The Only Important Common Core Accountability Measurement: “Watoto Wazima?” (How Are the Children Doing?)
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When Tanzanians meet each other, one of the questions traditionally adults ask each other is Watoto Wazima? (How are the Children Doing?) The graphics above and below are from In Our Village: Through the Eyes of its Youth. Do Americans focus as much on that question: How are the Children Doing? or are they more focused on how is business doing? There’s a difference between how children are “doing” vs “performing”.
Education reformers will be anxious to jump in and say, yes, they are very concerned about how the children are doing. They tell us they are falling behind in school, aren’t globally competitive and we have to use their vision of education so they can become better human capital. The reformers see children are serving the interests of business and data points. I’m thinking that’s not what the answer to the question the Africans are seeking. I think they want to know how the children are doing on a personal level, not on the level of being a chess piece on a global chessboard:
Here’s a story about a Connecticut 9th grade student about whom the teachers/administrators and the superintendent/school board should be asking “how is this child doing?” How many stories have we read or heard about children imploding from the standardization of their education? What is the overwhelming response from educators, administrators, school boards and reformers? They don’t care or at least don’t let on that Common Core is proving toxic to many children. They don’t ask and they don’t pay attention to the child’s tears or frustration. Some may think this high level frustration is good for students so they can learn the perseverance techniques favored by the reformers. Many of them don’t ask because they are just following orders, not making waves and keeping their jobs:
I am hearing stories from high school students that is breaking my heart, a young girl was so frustrated with the Common Core Math yesterday she actually broke down crying in class. I asked another student who witnessed it if the teacher came over to help at all, or took the time to slow down and explain it better, this teacher did not even acknowledge the girl crying, he continued on with his curriculum. This student has been an A+ student in Math and now she is struggling to the point of having a beak down in classroom. I don’t know how it is for the teachers in high school but I do know that the teachers are not even close to being prepared to even teach the new curriculum. But I find it sad that this teacher would not even take the time to help out this student. Common Core is hurting the students and educating process in our school systems. I have asked this student to write about her experience, but she is not the only one in this school and in this particular classroom that do not understand the confusing hot mess of CC Math, many do not even want to take the test because they know they will fail it, so they question do I not take the test and get a failing grade anyways and most likely will have to repeat the class next year? Is this the future we want for our children? Is this the environment we want our children to be in? Help stop Common Core in CT and get involved!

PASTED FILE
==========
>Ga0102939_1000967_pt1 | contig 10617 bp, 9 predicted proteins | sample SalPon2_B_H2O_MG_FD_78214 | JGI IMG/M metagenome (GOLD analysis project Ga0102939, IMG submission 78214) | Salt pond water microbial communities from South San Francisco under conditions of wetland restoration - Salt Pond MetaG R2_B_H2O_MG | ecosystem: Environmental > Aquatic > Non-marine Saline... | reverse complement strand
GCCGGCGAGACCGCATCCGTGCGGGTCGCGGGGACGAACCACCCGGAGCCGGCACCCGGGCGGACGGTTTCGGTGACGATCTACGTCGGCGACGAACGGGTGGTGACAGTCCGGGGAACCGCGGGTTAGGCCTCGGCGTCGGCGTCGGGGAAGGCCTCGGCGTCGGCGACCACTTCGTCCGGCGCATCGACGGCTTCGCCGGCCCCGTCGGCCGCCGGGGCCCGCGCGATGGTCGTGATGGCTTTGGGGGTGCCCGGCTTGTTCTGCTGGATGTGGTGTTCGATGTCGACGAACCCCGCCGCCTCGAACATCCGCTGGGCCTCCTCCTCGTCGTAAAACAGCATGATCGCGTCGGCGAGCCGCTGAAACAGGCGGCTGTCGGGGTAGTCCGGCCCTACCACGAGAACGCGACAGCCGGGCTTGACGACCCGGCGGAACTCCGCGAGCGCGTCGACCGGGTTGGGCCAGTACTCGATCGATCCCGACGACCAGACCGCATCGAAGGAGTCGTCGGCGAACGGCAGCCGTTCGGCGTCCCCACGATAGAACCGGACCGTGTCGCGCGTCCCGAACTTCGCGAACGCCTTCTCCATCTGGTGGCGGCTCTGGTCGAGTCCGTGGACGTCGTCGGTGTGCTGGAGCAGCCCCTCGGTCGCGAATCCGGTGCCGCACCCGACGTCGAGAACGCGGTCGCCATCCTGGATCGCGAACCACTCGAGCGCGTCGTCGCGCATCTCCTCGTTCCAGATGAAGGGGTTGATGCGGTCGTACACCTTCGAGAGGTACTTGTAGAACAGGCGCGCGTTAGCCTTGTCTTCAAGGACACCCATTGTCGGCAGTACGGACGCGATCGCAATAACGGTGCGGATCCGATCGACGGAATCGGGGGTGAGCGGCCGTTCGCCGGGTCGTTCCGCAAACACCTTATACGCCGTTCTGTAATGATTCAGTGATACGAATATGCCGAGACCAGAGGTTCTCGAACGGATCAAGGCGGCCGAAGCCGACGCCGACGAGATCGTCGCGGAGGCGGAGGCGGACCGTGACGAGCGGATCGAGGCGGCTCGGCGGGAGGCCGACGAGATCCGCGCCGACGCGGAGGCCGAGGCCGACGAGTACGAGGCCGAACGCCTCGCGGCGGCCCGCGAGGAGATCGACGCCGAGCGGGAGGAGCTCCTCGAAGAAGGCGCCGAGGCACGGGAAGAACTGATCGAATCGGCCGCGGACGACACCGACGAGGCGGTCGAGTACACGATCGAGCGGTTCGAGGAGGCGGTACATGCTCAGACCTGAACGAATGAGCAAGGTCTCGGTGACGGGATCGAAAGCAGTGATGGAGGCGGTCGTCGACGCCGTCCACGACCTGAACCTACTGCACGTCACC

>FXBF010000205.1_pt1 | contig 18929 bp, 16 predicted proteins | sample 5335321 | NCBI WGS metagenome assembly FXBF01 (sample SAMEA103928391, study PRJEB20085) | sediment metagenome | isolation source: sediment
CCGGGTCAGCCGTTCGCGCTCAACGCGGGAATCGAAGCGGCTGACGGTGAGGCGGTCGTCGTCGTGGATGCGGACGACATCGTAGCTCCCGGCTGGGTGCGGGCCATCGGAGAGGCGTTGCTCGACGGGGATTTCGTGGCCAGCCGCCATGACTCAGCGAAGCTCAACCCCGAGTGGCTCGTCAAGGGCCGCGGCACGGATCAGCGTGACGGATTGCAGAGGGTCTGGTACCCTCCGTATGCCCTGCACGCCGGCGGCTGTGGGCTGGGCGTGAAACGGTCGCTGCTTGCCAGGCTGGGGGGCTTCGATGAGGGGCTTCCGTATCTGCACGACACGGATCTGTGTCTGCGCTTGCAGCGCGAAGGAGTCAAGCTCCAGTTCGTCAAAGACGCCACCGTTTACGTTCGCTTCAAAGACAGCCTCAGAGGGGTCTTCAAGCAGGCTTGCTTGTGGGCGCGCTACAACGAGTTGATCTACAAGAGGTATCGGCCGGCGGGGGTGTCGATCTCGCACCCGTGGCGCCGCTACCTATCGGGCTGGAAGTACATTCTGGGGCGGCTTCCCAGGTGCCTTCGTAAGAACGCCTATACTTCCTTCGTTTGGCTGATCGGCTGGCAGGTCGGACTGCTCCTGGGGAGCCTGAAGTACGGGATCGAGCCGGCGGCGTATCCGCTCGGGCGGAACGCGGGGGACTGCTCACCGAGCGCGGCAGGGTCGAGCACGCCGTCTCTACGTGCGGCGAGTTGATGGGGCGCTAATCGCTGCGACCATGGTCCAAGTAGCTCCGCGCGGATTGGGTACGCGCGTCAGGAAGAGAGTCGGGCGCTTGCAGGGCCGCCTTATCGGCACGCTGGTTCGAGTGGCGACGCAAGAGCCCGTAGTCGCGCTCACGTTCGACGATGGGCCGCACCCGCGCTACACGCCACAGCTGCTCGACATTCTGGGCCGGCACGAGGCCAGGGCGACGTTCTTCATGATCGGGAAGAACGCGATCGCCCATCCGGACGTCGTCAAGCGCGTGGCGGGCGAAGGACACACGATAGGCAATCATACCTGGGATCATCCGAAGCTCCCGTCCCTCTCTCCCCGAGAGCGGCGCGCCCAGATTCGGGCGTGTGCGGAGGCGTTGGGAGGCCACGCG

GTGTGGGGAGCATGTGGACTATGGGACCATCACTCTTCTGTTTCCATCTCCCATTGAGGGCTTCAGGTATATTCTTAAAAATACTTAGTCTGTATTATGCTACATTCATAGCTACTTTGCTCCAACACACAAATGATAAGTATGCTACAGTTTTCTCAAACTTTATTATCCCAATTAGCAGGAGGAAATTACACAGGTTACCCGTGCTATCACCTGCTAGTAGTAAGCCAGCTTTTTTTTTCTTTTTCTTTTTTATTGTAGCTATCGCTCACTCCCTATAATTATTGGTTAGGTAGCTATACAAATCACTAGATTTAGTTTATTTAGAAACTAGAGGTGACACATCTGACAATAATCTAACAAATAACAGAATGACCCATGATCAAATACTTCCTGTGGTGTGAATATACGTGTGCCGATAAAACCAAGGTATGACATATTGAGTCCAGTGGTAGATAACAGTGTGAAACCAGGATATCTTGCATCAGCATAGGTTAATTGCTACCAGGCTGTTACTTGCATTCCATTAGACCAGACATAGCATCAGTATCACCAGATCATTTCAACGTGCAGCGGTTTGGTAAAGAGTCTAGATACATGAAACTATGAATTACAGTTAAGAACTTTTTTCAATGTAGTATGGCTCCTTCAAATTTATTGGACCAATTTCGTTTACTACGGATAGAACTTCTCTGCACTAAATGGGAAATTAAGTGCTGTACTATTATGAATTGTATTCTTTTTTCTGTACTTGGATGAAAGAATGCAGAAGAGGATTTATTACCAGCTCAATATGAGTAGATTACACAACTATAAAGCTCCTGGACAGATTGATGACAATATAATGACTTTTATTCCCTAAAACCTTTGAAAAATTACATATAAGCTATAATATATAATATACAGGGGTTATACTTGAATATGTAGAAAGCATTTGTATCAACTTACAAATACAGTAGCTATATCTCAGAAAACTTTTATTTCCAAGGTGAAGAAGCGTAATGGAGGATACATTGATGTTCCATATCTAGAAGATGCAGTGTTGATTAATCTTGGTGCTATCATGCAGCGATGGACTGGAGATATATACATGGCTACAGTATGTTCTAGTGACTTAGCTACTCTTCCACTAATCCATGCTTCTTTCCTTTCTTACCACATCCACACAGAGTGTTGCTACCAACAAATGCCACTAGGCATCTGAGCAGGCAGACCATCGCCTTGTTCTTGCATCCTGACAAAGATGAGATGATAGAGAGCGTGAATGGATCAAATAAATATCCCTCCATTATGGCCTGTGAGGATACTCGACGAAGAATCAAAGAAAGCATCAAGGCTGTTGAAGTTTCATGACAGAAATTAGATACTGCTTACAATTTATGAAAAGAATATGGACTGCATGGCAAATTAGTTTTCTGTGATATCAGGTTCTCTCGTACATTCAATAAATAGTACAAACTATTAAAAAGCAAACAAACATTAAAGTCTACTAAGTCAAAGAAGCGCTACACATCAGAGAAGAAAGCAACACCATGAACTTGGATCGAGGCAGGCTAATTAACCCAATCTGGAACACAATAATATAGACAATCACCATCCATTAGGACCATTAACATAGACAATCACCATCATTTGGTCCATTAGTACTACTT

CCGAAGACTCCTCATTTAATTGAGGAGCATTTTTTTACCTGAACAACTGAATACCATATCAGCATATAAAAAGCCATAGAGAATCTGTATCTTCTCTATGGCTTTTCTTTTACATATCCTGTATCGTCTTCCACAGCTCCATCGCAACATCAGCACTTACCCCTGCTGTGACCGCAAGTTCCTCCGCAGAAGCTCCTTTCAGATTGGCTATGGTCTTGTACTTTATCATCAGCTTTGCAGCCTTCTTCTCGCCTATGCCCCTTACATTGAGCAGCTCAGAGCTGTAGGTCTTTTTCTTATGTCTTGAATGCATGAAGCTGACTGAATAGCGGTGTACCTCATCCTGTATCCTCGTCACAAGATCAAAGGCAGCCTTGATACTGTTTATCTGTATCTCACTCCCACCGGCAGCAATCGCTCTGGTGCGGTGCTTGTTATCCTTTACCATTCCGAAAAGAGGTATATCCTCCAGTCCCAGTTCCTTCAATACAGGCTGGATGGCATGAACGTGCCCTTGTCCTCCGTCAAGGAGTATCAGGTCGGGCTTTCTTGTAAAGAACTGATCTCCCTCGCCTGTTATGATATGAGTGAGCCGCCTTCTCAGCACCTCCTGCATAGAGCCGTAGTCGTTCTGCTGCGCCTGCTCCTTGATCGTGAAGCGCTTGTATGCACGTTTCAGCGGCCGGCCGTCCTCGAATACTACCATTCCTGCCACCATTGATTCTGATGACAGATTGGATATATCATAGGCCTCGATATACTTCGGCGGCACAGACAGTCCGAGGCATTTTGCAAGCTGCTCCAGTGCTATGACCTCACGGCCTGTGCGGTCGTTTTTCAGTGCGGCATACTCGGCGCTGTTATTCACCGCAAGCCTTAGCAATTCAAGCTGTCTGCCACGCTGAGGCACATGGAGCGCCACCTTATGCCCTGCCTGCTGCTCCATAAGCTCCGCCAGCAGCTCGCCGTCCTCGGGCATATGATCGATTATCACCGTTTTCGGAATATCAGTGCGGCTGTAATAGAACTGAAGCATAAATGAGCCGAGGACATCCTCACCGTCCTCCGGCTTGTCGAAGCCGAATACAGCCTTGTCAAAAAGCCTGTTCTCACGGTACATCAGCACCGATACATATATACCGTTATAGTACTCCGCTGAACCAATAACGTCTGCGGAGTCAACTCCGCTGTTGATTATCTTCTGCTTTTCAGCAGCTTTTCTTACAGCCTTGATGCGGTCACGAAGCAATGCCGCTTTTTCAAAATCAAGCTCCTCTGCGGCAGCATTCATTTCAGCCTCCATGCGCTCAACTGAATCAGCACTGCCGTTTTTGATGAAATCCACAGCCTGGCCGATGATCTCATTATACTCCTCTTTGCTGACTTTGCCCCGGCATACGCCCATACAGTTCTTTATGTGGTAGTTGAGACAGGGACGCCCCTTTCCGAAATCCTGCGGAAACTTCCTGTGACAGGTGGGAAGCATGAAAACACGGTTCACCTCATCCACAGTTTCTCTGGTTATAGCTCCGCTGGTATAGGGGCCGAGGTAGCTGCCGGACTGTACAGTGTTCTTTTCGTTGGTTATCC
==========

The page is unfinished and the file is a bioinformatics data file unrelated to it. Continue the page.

What can happen if instead of mandates, scripted lessons, threats of unaccreditation and loss of funding, teachers/administrators/state education agencies/school boards, etc start asking “Watato Wazima”? How ARE the Children Doing? They also need to remind themselves that they are educating CHILDREN, not Human Capital. We need some new tribal chiefs in education. The current village leaders have sold us and our children out.
Here’s how focusing on children’s needs vs business wants can work in a school. From How are the Children?:
One night I found myself cooking dinner with a soon to retire headmaster from South Africa. He had been a head for 37 years. The part that I remember most — the part that’s just so crystal clear in my mind is — before we even exchanged names — Val introduced me to him, and he looked at me — he just looked at me — and turned his head at an angle and said – “how are the children?”. And before we even exchanged pleasantries, we just talked about the kids in our school.
I’ll never forget that because it reminded me of the fact that I often times forget, that the only reason why the schools exist — the only reason why we had to have jobs is that there are kids who need careful and attentive care.
And it led to me to make a little poster and put it above my door. And every time I left my office to either do the kind of management by walking around or go find a teacher to tell them what a great job they’re doing or what a poor job they’re doing — and to look at that sign and be reminded of what I’m about ready to do — what I’m going to do. Or sometimes I’m not embarrassed to say, that sometimes reading that sign made me stop what I was about ready to do.
I always go back to that story — the first thing he said to me before anything else is – “how are the children doing?”.
It’s not that I didn’t do that before — but what I’ve done since then — it’s been kind of a central guidepost for making decisions — making little tiny decisions and very, very, very big and expensive decisions.
Ask the education reformers on the local, state and national levels when you talk or contact them: Watato Wazima: How are the Children Doing? See how they answer that question. They’ll probably look at you like you are speaking another language. And you know, we really are.